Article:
3D printed braille maps for navigating interiors

Rutgers University researchers hope their new braille maps will become a new standard feature in all public spaces.

Rutgers University’s engineering student Jason Kim and assistant professor Howon Lee are developing 3D printed braille maps to help the blind and visually impaired find their way around interior spaces. As their first attempt, the researchers have mapped out the Joseph Kohn Training Centre – a state-funded facility for the blind and visually impaired in New Brunswick. 

3D printed braille map

The 3D maps are a step up from the training centre’s wooden maps with sparse braille labelling. The 3D maps are the size of a tablet device and come bound together in a folder so students can easily carry them for reference.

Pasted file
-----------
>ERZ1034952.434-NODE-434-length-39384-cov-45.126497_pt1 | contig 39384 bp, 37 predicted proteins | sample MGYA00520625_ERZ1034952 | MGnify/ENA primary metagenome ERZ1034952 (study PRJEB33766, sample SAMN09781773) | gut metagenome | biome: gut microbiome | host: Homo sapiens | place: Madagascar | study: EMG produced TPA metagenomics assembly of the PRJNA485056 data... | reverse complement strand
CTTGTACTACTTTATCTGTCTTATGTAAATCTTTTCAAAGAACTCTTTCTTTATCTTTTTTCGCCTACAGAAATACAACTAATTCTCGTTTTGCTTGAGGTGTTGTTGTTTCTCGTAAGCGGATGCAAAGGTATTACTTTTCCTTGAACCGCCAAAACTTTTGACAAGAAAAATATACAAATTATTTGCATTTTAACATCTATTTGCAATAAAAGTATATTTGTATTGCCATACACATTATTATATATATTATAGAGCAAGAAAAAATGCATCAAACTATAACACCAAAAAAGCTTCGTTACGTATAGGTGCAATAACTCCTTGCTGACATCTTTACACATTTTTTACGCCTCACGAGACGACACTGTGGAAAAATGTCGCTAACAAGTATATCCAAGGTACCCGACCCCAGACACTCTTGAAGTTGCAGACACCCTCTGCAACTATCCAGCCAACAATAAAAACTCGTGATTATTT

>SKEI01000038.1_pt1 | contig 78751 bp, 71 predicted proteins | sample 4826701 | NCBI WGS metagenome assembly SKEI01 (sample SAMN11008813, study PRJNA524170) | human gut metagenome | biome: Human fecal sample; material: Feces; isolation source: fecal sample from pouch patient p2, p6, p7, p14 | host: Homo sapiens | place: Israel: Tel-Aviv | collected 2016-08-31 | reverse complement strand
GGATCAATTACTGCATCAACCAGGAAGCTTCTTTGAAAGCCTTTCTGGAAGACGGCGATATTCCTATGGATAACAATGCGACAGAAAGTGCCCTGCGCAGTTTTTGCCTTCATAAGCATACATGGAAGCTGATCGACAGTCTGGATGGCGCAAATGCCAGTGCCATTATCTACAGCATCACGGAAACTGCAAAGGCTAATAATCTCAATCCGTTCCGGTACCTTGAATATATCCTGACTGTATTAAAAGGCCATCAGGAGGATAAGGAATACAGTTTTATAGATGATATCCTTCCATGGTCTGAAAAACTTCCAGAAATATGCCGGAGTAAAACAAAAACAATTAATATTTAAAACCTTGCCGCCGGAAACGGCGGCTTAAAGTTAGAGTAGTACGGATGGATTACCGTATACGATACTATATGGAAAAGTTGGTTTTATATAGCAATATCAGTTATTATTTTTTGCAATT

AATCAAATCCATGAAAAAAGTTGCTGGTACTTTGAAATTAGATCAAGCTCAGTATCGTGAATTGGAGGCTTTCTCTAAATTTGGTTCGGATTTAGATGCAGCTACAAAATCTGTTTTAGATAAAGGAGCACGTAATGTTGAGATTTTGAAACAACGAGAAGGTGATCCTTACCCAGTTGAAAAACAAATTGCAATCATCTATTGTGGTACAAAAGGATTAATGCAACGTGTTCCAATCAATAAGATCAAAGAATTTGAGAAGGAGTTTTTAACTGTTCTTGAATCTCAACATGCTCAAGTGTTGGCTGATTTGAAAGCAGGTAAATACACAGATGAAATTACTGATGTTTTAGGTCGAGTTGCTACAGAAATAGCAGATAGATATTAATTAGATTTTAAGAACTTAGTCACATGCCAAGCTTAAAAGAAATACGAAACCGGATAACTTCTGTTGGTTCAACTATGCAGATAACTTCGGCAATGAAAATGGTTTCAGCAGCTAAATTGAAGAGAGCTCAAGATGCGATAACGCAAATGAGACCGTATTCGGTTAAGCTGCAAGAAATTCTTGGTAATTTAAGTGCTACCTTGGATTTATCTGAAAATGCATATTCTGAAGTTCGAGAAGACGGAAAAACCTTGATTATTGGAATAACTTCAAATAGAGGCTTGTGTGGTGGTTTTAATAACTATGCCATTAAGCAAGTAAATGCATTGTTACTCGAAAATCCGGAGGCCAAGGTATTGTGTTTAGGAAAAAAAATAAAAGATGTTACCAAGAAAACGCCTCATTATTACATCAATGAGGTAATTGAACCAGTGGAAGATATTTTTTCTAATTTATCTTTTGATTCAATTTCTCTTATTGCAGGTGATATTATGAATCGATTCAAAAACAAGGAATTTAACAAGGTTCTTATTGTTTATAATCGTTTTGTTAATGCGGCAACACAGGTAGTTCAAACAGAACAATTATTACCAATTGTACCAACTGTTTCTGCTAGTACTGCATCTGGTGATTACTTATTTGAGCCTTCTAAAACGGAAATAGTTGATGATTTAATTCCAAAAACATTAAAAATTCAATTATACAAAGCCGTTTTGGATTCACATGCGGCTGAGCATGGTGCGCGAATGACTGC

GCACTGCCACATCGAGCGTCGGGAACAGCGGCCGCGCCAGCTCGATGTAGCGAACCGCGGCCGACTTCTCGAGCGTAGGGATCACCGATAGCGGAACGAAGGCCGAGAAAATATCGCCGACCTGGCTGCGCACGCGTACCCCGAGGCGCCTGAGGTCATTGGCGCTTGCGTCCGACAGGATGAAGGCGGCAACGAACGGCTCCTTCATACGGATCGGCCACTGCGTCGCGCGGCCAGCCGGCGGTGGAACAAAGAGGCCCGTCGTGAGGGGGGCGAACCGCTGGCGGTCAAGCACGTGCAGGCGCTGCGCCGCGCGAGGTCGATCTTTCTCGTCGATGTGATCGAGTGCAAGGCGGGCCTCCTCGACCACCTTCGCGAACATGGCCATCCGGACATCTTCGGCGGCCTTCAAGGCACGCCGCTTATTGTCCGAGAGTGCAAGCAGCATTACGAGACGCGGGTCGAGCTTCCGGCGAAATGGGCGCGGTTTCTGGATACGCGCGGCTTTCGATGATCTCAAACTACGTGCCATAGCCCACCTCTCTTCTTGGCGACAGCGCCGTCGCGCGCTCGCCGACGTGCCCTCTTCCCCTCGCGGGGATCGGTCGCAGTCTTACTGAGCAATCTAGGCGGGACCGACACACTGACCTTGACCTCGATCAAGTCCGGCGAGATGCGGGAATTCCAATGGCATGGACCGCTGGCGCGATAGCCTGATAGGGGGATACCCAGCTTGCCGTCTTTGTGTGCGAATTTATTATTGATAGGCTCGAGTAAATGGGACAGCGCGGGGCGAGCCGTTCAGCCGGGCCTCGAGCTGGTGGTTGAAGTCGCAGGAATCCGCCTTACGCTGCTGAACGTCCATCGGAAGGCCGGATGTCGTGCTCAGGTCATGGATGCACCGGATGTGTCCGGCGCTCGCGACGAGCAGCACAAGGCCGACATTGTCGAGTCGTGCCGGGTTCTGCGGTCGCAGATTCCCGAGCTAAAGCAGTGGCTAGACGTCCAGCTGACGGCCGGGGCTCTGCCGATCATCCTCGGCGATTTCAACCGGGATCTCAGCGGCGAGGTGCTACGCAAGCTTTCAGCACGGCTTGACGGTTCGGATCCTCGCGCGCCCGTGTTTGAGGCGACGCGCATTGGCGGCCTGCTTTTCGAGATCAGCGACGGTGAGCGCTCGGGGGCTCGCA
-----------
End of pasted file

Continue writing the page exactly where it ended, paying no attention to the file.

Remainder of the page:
Made using Rutgers’ state-of-the-art 3D printer and CAD software, the maps are more durable and tactile than the conventional, paper-based braille documents. Each map features intricate topographical details accompanied by instructional directions in braille.

3D printed braille map

The maps also include a key, which helps users make sense of the information provided. This means that each feature in a space, such as staircase or room, can be differentiated by varying textures, which help the users identify what they are touching.

Kim and Lee hope to find a way to reduce the costs involved so that they can produce multiple maps for more buildings. The main goal is for the maps to become a standard requirement for any public space.